The government will consider raising the “staggered” 70 percent salary increment that it awarded to employees in March after teachers threatened a full-blown strike last week as their employer moved to effect a no-work-no-salary policy.
This was revealed by Public Service and Social Welfare Minister Professor Paul Mavima in Senate last Thursday while addressing the issue of civil servants’ salaries.
Mavima however, insisted that the salaries would be in local currency as the government had no capacity to pay United States dollar-indexed salaries. He said:
With regard to salaries, government is working out to ensure that workers are motivated properly, but the workers should also appreciate efforts that are being made by government.
According to our revenue at the moment, it is not possible for us to go beyond what we have already offered.
We may actually adjust or increase, but not with a big percentage because we stand guided by the Finance ministry.
I know that there is a problem that some teachers report for duty, but do not teach and children are being denied the education they deserve.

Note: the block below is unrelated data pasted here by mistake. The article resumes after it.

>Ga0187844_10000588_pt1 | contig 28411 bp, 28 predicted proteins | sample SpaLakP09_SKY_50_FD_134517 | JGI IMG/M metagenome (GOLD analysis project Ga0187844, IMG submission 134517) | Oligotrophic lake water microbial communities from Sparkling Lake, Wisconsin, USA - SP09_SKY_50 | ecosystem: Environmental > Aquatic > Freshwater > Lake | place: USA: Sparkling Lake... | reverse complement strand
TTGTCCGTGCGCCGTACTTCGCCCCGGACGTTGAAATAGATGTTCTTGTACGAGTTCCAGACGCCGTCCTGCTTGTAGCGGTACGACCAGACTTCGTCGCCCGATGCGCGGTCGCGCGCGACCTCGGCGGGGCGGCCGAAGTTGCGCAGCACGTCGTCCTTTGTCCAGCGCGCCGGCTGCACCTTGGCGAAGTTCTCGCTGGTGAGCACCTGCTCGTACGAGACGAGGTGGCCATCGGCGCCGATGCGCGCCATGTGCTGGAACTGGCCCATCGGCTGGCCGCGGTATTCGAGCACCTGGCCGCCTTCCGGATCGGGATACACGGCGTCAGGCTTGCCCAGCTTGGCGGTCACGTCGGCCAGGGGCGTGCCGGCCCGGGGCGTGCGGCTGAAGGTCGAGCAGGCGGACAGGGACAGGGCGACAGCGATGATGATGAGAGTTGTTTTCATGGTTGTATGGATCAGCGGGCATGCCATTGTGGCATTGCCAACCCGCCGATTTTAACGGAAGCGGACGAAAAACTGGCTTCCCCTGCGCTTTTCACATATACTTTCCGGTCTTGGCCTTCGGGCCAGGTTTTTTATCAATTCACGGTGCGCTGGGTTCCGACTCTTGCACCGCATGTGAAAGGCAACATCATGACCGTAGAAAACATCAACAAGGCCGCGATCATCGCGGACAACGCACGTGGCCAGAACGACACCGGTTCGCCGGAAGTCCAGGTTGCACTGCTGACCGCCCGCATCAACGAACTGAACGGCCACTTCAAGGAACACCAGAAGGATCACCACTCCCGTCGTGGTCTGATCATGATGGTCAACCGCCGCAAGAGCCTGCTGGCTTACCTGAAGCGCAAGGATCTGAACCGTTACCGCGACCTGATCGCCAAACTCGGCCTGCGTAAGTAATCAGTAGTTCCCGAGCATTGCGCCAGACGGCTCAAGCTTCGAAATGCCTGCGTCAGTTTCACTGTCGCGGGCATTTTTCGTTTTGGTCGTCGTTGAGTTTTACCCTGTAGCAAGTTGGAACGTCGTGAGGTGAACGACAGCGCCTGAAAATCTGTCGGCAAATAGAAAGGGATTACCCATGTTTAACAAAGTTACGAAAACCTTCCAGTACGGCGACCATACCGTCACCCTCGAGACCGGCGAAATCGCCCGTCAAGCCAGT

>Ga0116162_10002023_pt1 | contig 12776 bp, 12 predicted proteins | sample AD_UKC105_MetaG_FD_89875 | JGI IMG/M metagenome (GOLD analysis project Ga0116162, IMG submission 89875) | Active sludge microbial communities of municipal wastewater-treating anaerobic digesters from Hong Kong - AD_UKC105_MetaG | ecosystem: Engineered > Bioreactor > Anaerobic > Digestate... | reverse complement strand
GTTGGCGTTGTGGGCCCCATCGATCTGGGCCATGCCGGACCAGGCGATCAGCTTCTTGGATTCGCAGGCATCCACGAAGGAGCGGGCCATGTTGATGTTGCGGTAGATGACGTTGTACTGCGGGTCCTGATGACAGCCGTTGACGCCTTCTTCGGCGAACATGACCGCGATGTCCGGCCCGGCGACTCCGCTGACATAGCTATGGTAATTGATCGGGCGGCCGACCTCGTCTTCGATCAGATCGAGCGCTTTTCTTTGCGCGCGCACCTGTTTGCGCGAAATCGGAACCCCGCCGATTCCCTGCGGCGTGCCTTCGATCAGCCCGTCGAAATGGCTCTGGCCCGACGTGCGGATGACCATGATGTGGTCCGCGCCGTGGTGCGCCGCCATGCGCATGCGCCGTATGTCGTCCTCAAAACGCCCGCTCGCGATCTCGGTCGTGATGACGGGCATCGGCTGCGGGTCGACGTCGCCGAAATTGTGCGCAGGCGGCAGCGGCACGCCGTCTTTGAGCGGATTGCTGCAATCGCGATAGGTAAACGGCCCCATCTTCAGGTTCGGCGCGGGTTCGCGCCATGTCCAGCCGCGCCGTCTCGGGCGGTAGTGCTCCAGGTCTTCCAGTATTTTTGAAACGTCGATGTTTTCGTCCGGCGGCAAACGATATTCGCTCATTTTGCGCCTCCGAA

The government team went back to the negotiating table so that our offer may be reconsidered, hence Treasury and Public Service Commission technical people are meeting to see how they can increase the offer to the civil servants.
We are saying that since government has opened the negotiation forum, may civil servants, especially teachers go back to work while negotiations go on.
Teachers, who make up the bulk of civil servants, are demanding the restoration of their pre-October salaries of between US$520 and US$550 or their equivalent in the local currency.
In some provinces, particularly Bulawayo Metropolitan, only 50 percent of the teachers are reporting for duty.
Teachers are currently earning between $17 000 and $22 000, which they say is below the poverty datum line.
In March, the government agreed to adjust its workers’ salaries, offering a 70% staggered adjustment, which saw civil servants this month getting 25% of the offer.